Arctic Plant Phenology Learning through Engaged Science
July 25-29, 2016
Applications Due: April 1, 2016
One of the most widely documented ecological consequences of climate change is the earlier occurrence of springtime events. Earlier flowering by plants, earlier arrival by migratory birds, and earlier emergence of invertebrates have been documented across all regions of the Earth, but such changes have been most pronounced in the Arctic, where warming has been greatest.
The discipline of "phenology" is the study of the timing of such events and how they advance in response to climatic warming. But how do we know that spring events, such as the blooming of flowers, are occurring earlier? How do scientists study phenology in the field? Teachers will have the opportunity to participate and collaborate with leading polar research scientists, CSATS science educators and PolarTREC Teacher Nell Herrmann, and schools from across the country.
Since 1993, Dr. Post has been studying the effects of climate change on arctic plant phenology using three approaches: direct human observation of plants, time-lapse photography of plants, and mini-greenhouse warming experiments. These methods, the way they are used in the study of phenology, and what they can tell us about ecological responses to climate change will be a major focus of this workshop. Dr. Post's long-term data from his study of plant phenology at an arctic field site in Greenland will be used in exercises focusing on the use of such data in detecting trends toward earlier onset of springtime events.
Middle and high school teachers will spend a week at Penn State learning about how scientists identify key phenological stages of plant growth, and how to monitor plant phenological responses to climatic warming using time-lapse cameras and mini-greenhouses. Teachers will participate in science inquiry activities which replicate the practices of scientists and the systems nature of research. With support from the APPLES team, teachers will develop a research project to implement with students in the 2016-2017 academic year, integrating research practices into the research design. The classroom research project will incorporate learnings from the workshop, including arctic data collected by Dr. Eric Post and his research team, and utilizing equipment and procedures used by the researchers. This workshop is limited to 15 participants, so register early!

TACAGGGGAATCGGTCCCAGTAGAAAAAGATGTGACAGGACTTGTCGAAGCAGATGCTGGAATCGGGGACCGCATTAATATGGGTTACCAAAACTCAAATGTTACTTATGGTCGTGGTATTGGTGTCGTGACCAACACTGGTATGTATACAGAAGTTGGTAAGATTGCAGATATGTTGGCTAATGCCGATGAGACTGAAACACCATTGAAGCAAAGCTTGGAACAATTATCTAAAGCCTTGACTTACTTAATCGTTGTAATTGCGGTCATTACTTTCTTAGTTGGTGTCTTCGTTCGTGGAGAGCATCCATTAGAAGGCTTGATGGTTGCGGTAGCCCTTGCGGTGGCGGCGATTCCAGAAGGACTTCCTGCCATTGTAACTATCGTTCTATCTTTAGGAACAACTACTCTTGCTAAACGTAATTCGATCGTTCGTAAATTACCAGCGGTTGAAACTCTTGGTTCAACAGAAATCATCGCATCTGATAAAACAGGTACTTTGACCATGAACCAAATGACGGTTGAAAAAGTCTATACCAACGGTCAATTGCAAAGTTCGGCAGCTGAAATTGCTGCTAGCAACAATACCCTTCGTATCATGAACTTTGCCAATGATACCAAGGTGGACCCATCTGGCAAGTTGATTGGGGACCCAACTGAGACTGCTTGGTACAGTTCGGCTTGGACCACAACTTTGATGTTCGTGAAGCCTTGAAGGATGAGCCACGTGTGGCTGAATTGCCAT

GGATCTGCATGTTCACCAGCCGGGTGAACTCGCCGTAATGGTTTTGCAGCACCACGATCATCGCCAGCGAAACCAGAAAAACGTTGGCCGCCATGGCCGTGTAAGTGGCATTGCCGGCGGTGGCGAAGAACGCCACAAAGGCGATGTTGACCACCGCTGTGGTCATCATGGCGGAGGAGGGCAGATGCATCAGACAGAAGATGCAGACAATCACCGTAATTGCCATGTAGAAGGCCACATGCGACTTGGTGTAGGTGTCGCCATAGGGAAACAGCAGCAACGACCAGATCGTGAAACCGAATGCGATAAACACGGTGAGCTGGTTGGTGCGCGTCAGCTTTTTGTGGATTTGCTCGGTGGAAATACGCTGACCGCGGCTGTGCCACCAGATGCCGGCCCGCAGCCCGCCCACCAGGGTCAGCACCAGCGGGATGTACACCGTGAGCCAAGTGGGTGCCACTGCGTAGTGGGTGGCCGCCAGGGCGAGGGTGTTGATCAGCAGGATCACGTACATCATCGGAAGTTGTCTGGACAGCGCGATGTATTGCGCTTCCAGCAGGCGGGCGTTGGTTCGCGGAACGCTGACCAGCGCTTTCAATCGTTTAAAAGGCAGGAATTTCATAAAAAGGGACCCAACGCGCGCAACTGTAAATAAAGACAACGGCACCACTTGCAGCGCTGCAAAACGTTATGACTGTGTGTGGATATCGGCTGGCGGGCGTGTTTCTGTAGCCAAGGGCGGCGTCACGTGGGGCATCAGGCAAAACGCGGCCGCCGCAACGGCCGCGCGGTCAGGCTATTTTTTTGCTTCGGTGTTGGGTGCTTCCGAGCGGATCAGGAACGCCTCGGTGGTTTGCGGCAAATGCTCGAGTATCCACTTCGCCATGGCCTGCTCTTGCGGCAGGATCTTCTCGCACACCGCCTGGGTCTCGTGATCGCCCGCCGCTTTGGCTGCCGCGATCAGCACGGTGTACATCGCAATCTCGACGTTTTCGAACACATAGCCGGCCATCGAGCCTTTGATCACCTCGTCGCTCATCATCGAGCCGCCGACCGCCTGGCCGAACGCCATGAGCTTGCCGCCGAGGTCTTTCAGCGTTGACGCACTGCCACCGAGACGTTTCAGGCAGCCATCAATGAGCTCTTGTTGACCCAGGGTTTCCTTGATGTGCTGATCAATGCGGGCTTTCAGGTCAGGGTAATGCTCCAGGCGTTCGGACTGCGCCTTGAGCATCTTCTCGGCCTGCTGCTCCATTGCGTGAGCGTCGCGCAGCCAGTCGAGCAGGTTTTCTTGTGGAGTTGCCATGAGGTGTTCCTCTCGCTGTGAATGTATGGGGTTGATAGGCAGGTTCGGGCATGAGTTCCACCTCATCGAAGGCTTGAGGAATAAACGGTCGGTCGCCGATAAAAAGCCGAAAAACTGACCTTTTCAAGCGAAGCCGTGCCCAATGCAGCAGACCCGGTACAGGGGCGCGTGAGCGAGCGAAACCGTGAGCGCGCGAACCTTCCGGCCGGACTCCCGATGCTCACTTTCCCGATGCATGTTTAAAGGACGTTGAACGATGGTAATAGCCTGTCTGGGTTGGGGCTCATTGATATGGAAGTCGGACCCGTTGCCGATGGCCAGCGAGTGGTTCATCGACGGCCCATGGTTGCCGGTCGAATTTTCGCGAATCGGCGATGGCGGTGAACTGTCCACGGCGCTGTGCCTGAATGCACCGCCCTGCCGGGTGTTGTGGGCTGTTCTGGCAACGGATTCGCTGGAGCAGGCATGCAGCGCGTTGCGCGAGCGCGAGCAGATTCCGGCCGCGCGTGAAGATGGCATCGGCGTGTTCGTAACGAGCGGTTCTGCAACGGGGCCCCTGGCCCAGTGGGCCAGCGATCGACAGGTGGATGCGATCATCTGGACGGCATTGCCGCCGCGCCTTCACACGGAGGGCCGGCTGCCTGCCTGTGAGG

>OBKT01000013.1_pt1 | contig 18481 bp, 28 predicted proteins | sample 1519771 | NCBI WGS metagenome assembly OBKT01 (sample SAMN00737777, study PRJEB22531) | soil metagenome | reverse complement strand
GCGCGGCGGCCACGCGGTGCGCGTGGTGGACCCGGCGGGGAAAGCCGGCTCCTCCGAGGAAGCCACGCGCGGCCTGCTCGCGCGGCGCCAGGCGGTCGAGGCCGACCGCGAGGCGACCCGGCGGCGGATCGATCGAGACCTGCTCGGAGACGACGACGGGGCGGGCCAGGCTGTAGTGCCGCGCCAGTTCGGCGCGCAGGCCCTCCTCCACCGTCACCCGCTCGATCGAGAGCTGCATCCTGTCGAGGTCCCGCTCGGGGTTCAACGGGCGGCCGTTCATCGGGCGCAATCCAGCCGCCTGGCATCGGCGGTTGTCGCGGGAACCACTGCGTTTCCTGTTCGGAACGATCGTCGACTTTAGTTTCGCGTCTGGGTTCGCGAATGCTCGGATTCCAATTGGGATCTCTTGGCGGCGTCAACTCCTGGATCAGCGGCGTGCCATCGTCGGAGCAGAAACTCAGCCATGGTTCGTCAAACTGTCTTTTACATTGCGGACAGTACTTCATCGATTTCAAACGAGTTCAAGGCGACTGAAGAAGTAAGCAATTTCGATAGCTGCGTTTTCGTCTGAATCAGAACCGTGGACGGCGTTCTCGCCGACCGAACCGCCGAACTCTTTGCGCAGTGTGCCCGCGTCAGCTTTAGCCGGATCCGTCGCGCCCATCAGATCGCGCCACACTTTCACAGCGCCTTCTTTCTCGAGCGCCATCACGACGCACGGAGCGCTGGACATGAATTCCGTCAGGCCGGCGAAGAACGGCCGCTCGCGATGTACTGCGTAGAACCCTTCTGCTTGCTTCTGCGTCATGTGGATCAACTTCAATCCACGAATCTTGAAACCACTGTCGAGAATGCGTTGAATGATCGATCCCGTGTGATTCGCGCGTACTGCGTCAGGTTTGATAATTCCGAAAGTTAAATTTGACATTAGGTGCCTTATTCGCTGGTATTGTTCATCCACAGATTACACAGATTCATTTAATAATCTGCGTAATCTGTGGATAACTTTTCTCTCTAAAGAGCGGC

Lodging and meals are provided during the week
Travel support included for partner schools, additional travel support to other teachers based upon funds
Equipment needed to carry out classroom research projects (experimental warming chamber and plant phenology camera)
$500 stipend for implementing classroom research project during the 2016-2017 academic year
Up to three teachers from the workshop will be considered for participation in fieldwork in Greenland with the research team during summer 2017
$500 stipend for presenting at the Arctic Research Symposium at Penn State in spring 2018
For more information, contact Pernille Sporon Boving from The Polar Center or Leah Bug from CSATS.
While all teachers may apply, these partner schools are given travel funding priority:
Bald Eagle Area School District in Bellefonte, PA
Blue Hill Consolidated School in Blue Hill, ME
Durango Middle and High School in Durango, CO
Pribilof Island School District in St. Paul Island, AK